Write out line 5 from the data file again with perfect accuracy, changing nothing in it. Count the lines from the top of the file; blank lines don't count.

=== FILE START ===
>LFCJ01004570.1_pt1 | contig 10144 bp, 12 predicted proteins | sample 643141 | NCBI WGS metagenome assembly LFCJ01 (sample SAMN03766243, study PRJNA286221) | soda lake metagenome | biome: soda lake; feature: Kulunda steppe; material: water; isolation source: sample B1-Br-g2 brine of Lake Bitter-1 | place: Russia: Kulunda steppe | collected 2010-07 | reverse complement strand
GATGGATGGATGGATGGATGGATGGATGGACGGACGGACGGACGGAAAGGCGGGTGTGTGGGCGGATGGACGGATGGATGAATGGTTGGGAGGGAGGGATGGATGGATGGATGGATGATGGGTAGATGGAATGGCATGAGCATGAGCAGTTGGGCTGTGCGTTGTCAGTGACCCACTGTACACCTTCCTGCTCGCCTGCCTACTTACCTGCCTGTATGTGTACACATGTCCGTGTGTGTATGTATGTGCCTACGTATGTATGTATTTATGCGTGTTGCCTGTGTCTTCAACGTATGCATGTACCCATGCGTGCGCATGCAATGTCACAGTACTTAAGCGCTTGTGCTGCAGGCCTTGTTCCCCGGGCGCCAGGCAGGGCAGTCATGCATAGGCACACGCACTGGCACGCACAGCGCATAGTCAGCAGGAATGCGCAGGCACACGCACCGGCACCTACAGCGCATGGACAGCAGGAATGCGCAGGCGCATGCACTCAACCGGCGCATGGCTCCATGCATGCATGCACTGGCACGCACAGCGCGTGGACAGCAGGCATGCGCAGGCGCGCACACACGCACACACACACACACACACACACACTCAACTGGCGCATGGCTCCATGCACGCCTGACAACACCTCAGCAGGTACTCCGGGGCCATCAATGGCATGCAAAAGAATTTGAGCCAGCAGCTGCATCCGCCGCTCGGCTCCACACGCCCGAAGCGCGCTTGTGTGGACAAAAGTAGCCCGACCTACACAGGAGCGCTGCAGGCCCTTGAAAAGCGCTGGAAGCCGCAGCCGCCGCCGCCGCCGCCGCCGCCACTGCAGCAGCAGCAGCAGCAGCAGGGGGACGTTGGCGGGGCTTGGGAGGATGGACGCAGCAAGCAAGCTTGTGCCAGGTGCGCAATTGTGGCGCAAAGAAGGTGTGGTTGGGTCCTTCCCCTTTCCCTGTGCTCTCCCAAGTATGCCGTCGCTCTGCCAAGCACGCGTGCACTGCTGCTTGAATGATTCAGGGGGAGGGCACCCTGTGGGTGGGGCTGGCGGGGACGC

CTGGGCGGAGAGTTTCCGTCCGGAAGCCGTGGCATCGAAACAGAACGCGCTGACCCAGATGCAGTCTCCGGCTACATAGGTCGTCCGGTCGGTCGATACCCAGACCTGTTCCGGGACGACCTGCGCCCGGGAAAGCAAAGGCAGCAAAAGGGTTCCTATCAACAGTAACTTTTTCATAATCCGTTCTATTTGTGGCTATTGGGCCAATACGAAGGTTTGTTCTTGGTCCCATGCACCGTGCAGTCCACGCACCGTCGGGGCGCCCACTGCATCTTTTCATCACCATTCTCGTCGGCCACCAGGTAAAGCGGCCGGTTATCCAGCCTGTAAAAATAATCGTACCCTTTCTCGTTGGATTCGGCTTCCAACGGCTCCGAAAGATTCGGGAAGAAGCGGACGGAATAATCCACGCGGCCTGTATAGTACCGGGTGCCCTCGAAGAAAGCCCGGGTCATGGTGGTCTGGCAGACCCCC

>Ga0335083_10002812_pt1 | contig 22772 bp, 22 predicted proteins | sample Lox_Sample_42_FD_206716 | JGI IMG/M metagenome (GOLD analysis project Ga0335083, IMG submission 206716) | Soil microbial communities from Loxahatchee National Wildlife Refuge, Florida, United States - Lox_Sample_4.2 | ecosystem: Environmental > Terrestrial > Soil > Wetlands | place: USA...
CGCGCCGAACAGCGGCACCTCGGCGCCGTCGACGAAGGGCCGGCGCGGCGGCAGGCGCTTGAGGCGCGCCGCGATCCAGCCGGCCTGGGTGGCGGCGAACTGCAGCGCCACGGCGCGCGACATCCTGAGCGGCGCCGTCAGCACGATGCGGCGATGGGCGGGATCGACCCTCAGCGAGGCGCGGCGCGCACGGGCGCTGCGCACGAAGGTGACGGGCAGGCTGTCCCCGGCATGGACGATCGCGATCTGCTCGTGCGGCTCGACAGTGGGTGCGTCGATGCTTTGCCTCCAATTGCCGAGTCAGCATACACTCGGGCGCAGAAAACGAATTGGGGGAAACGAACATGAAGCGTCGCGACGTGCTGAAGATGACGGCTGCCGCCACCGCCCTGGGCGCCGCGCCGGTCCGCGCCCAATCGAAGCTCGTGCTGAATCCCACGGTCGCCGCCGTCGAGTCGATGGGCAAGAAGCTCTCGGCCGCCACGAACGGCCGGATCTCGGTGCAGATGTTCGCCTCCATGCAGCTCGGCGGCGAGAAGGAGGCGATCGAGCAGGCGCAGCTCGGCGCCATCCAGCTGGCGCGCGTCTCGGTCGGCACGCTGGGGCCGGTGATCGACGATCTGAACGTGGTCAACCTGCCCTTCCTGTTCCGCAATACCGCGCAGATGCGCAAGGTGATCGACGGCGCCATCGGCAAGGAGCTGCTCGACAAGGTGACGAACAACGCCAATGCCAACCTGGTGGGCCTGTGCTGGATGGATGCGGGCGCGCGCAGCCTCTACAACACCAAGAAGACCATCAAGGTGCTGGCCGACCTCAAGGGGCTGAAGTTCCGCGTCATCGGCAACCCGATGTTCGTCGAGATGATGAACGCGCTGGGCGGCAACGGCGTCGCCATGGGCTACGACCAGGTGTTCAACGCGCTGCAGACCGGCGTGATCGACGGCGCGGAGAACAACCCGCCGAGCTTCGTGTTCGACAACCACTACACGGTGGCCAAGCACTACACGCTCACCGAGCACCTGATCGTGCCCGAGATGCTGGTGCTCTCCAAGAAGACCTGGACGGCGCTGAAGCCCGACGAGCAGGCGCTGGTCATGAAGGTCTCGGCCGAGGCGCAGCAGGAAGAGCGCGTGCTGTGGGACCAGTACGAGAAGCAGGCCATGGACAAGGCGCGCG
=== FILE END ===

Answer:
CGCGCCGAACAGCGGCACCTCGGCGCCGTCGACGAAGGGCCGGCGCGGCGGCAGGCGCTTGAGGCGCGCCGCGATCCAGCCGGCCTGGGTGGCGGCGAACTGCAGCGCCACGGCGCGCGACATCCTGAGCGGCGCCGTCAGCACGATGCGGCGATGGGCGGGATCGACCCTCAGCGAGGCGCGGCGCGCACGGGCGCTGCGCACGAAGGTGACGGGCAGGCTGTCCCCGGCATGGACGATCGCGATCTGCTCGTGCGGCTCGACAGTGGGTGCGTCGATGCTTTGCCTCCAATTGCCGAGTCAGCATACACTCGGGCGCAGAAAACGAATTGGGGGAAACGAACATGAAGCGTCGCGACGTGCTGAAGATGACGGCTGCCGCCACCGCCCTGGGCGCCGCGCCGGTCCGCGCCCAATCGAAGCTCGTGCTGAATCCCACGGTCGCCGCCGTCGAGTCGATGGGCAAGAAGCTCTCGGCCGCCACGAACGGCCGGATCTCGGTGCAGATGTTCGCCTCCATGCAGCTCGGCGGCGAGAAGGAGGCGATCGAGCAGGCGCAGCTCGGCGCCATCCAGCTGGCGCGCGTCTCGGTCGGCACGCTGGGGCCGGTGATCGACGATCTGAACGTGGTCAACCTGCCCTTCCTGTTCCGCAATACCGCGCAGATGCGCAAGGTGATCGACGGCGCCATCGGCAAGGAGCTGCTCGACAAGGTGACGAACAACGCCAATGCCAACCTGGTGGGCCTGTGCTGGATGGATGCGGGCGCGCGCAGCCTCTACAACACCAAGAAGACCATCAAGGTGCTGGCCGACCTCAAGGGGCTGAAGTTCCGCGTCATCGGCAACCCGATGTTCGTCGAGATGATGAACGCGCTGGGCGGCAACGGCGTCGCCATGGGCTACGACCAGGTGTTCAACGCGCTGCAGACCGGCGTGATCGACGGCGCGGAGAACAACCCGCCGAGCTTCGTGTTCGACAACCACTACACGGTGGCCAAGCACTACACGCTCACCGAGCACCTGATCGTGCCCGAGATGCTGGTGCTCTCCAAGAAGACCTGGACGGCGCTGAAGCCCGACGAGCAGGCGCTGGTCATGAAGGTCTCGGCCGAGGCGCAGCAGGAAGAGCGCGTGCTGTGGGACCAGTACGAGAAGCAGGCCATGGACAAGGCGCGCG